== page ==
Part 2 of our MVP review of the PowerPlatform 2019 Wave 2 Release Plan. In this episode I am joined by Mark Christie, Iain Connolly, Andrew Bibby, and Shawn Tabor to discuss:

  • Field Service
  • Unified Interface
  • Canvas Apps
  • Microsoft Flow
  • Common Data Service
  • The death of Task Flows

And in case you missed it, catch part 1 here.

How to set Sharepoint document location in a field dynamically in Dynamics 365

So, I recently had this requirement to put the SP document location in a field and show it on the Contact form. And I had to do it OOTB way. After some time of playing around with the D365 workflow, I found a way to do it. Yay! 🙂

First, make sure to

  1. Enable Server-side Sharepoint Integration.
  2. Enable document management for your desired entity.
  3. Take note of the absolute URL of your Sharepoint directory. It looks something like this: https://contoso.sharepoint.com

Once you have Sharepoint side set up, let’s do some config! 🙂

  1. Create a field where you would like the link to appear on. In this case, I created a single line of text field with format URL and put it on the form.

2. Create a workflow. The important thing to note here is that the workflow should run on the Document Location entity.

3. Create a step to update the record of whichever entity you enabled document management on. In my case, it is Contact.

4. Inside the workflow designer, select the field you created on Step 1 and paste the URL of your sharepoint directory and add a “/” character.

5. Once you’ve done that, select this field from the Form Assistant and it on the field after the “/”.

6. Once you’ve mapped the field from Step 5, add another “/” character.

7. Select this field from the Form Assistant and add it after the second “/” character.

8. Select Save & Close and activate your workflow.

9. Now this link will be added dynamically on the form 🙂

 

5 ways to insert images in Dynamics 365 email templates

 

Disclaimer: Some of these methods are unsupported, so please check Microsoft documentation for updates.

1. The old school copy paste.

1.You need an image that is hosted on a public-facing website. Simply go to that image, right click, and select Copy Image. Works in IE, Chrome, Edge, and Firefox. The image must be rendered in browser view.

2. Open a new email template window, hit ‘Ctrl + V’ to paste the image. Your image should now be visible.

2. Upload your image in a file repository online (OneDrive/Dropbox/Google Drive)

Another secure way is to upload your image to your preferred file repository, make the file public, and embed it in your email template.

  1. Simply get the direct link to the image you have uploaded.
  2. Open the image in browser view, right click and select Copy Image.

3. Open a new email template window, hit ‘Ctrl + V’ to paste the image. Your image should now be visible.

3. Base64

If you do not want to upload your image to a site, you can encode your image using Base64.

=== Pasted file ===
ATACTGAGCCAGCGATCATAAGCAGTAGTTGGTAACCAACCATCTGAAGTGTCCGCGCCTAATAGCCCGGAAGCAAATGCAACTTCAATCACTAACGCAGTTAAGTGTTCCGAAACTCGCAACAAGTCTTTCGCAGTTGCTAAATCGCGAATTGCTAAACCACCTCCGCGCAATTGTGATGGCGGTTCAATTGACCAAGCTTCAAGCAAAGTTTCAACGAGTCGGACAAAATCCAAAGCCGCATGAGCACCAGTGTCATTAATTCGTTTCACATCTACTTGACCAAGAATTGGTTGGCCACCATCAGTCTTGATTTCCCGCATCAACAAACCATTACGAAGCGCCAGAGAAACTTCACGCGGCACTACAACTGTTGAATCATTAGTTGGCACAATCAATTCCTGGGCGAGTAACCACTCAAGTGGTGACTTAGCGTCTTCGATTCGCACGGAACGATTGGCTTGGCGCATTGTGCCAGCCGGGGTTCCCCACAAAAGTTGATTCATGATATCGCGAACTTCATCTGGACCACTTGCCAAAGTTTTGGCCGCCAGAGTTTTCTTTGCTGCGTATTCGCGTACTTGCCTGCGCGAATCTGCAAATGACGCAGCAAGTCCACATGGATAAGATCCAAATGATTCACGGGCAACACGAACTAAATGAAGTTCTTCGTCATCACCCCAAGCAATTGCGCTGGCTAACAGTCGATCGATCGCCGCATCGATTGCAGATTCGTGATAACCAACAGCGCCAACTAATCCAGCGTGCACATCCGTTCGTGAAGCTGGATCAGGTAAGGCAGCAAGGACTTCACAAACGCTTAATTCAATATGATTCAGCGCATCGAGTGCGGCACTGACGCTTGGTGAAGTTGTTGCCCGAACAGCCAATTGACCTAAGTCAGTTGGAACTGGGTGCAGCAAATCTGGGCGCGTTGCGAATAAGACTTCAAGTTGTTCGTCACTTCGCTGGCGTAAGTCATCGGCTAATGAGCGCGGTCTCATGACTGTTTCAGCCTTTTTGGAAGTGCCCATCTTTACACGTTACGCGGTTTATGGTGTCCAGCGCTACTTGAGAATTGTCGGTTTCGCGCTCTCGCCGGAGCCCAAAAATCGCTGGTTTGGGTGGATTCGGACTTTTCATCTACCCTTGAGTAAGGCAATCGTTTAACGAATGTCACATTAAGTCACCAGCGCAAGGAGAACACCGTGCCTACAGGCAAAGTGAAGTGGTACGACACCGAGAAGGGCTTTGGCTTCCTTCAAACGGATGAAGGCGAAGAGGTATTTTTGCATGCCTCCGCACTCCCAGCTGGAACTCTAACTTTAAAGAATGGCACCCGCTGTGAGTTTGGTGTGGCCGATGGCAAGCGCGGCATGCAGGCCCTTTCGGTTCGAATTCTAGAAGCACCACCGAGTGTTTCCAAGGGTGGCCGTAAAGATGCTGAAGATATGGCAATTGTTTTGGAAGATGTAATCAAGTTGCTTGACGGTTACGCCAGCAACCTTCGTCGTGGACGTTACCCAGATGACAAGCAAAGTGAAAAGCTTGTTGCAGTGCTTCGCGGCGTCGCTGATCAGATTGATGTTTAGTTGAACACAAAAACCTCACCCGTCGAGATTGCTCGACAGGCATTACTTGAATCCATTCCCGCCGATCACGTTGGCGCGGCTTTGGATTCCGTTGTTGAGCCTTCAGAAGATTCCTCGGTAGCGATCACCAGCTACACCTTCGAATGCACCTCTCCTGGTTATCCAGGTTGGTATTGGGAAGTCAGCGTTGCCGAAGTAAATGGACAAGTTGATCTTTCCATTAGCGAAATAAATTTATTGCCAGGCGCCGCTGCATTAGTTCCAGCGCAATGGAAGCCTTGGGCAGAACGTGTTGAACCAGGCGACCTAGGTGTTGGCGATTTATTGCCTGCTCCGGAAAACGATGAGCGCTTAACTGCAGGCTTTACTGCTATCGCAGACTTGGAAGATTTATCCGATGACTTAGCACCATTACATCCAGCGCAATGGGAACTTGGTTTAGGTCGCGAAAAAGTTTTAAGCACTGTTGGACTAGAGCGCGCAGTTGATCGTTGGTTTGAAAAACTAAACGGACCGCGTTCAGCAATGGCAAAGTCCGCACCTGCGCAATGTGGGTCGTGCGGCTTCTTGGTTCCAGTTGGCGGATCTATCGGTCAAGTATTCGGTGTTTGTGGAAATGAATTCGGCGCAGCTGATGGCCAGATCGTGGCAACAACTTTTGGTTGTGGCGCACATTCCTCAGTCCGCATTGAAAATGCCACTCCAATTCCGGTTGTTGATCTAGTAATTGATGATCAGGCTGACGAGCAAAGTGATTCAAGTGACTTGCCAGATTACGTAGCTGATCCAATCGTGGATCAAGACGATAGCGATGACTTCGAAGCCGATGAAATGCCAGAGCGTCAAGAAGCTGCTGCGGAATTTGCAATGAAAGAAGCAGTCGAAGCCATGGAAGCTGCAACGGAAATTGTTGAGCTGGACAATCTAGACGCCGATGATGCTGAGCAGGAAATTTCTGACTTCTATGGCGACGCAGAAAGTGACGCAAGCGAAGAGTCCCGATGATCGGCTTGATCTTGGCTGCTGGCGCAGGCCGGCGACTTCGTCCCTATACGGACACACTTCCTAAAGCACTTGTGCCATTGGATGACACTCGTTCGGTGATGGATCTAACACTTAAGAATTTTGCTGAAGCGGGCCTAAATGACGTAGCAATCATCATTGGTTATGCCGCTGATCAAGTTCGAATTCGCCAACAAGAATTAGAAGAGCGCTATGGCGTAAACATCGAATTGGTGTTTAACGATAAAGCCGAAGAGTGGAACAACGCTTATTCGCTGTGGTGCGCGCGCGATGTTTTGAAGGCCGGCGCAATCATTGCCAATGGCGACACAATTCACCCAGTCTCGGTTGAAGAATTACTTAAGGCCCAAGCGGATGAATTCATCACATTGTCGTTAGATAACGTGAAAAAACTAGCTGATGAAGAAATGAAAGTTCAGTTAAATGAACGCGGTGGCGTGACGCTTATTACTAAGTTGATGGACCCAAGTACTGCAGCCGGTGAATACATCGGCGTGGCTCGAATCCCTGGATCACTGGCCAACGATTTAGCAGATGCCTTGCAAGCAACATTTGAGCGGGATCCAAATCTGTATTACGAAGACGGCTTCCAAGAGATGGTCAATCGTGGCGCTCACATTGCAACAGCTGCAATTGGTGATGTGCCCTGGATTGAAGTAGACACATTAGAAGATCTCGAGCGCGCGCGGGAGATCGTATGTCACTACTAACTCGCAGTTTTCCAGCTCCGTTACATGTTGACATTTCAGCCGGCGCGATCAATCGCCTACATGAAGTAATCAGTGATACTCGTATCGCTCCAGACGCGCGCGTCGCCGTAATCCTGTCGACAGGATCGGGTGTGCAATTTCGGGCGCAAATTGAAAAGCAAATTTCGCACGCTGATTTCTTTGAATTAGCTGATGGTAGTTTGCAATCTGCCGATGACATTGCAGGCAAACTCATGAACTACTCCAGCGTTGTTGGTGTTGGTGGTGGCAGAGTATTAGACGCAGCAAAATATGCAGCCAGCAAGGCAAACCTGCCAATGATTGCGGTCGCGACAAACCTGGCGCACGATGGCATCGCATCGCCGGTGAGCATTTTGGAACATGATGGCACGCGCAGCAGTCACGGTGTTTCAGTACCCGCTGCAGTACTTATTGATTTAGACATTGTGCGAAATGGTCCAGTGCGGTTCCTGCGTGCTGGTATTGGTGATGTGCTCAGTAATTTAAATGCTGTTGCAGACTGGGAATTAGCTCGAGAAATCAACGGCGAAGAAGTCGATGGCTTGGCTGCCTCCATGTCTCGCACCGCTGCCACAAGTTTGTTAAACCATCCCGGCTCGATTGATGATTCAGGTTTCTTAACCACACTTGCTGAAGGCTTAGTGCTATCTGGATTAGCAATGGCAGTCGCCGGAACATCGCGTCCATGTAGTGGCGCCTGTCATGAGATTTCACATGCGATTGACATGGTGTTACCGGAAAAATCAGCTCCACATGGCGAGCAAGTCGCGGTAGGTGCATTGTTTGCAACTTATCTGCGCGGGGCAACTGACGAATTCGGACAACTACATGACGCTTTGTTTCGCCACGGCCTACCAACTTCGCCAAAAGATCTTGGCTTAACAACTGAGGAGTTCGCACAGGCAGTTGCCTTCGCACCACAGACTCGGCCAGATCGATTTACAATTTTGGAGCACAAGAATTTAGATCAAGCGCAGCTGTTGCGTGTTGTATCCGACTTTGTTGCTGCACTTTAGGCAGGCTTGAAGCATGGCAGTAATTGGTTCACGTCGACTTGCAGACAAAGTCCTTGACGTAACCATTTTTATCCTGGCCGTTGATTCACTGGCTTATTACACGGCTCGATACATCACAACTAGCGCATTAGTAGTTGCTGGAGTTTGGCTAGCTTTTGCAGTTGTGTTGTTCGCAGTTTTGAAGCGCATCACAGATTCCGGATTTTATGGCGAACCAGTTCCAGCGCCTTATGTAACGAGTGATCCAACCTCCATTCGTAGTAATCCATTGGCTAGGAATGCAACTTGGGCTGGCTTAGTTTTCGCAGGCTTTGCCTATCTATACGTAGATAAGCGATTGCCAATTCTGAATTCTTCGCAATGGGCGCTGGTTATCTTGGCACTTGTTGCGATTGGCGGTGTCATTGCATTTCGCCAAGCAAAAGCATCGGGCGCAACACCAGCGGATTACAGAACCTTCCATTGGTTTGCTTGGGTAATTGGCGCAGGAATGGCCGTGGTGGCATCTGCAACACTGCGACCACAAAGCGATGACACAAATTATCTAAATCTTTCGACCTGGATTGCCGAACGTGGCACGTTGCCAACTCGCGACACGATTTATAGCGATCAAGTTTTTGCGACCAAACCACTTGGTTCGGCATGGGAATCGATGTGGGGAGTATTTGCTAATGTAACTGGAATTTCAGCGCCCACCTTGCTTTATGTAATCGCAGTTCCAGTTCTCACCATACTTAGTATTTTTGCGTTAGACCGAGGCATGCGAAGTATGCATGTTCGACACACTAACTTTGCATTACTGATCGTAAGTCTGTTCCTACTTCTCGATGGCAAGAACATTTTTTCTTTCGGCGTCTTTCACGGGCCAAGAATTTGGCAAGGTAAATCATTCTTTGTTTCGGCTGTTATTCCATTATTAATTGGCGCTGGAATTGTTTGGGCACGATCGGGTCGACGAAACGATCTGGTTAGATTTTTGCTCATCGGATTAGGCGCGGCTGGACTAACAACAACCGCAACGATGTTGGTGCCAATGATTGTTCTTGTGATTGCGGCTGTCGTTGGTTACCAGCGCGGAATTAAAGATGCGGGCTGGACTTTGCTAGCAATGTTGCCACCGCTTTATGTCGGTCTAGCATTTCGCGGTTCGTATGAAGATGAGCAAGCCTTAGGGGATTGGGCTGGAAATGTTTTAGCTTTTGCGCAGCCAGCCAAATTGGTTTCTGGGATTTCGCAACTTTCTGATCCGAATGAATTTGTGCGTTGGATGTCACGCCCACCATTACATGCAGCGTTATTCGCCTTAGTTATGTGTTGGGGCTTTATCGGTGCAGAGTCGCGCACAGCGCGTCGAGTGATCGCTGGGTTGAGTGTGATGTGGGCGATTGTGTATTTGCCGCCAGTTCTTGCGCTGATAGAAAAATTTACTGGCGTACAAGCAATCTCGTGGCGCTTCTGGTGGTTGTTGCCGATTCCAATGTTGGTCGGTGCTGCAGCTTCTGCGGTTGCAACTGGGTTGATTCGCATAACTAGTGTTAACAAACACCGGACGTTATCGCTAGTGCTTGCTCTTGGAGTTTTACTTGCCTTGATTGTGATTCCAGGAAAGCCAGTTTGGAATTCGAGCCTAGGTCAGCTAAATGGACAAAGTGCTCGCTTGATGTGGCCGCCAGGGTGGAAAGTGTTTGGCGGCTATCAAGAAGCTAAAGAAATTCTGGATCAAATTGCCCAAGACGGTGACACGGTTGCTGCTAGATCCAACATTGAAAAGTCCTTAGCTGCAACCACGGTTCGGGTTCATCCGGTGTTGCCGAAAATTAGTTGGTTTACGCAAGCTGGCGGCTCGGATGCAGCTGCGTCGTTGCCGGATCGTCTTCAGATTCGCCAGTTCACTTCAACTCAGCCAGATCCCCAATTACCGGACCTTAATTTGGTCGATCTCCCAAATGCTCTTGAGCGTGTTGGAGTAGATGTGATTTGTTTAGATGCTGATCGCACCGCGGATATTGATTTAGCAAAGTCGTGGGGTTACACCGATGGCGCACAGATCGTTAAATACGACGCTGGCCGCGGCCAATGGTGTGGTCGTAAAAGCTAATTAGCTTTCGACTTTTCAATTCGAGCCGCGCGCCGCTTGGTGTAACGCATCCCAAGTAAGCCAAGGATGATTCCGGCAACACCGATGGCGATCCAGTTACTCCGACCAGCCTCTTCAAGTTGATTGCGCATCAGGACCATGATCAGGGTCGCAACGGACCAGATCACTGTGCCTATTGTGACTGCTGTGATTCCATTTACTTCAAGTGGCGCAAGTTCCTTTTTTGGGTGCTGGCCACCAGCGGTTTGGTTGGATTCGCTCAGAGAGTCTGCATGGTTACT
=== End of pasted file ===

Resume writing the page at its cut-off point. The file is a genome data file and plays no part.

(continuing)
1. Use an Image to Base64 converter. I personally use this website but it’s up to you, you can use MS Flow if you want 🙂

2. After you’ve converted the file, copy the Base64 code. Enclose it with an <img> tag. Select the text and copy and paste it to your email template.

3. When you insert a template into you email, the image should render properly.

4. Clickable images

If you want your image to point somewhere on the web, then you would want to make use of a few friendly HTML tags.

Example:

<a href=”https://dynamics.microsoft.com/en-us/”>
<img border=”0″  src=”https://mspoweruser.com/wp-content/uploads/2016/10/Microsoft-Dynamics-365-logo.jpg”></a>

  1. Just copy the snippet above and replace the href tag to whatever URL you want the image to direct to.
  2. Open a new Email Template window, paste the HTML snippet. Select Save & Close. 

3. When you try your new email template, the clickable image should work properly.

5. Image slices

This is a bit beyond this post, but this is a common issue especially if you want to send out marketing emails. I would just like to share what I know.

  1. Open your image in Photoshop, make your desired slices using the slice tool.

2. Once your slices are ready, right click on a selected slice, then select Edit Slice Options.

3. Enter URL/target depending on where you want the slice to direct to.

4. Once you’re set, select Save for Web and Devices and then select Preview.

5. Copy the generated HTML script and replace the img src tag to the direct link of the image.

6. Paste it on your new email template. Select Save & Close.

7. When you try your new email template, the image slices should be rendered properly. 🙂

How to Enable the PowerApps AI Builder

Hey, Will here – just a quick post. I’ve had quite a few people come up to me asking how to enable the new “AI Builder” for Power Apps on their environment – which strikes me as slightly strange as it comes enabled as default. However, here is how you do it.

 

  1. Go to: https://admin.powerplatform.microsoft.com/ 
  2. Then using the navigation pane select “Environments” then select the environment you wish to turn the ‘AI Builder’ on for:
  3. Then select “Settings”:
  4. Then select “Features”:
  5. Then enable the PowerApps AI Builder:

Now go forth and build something AWESOME!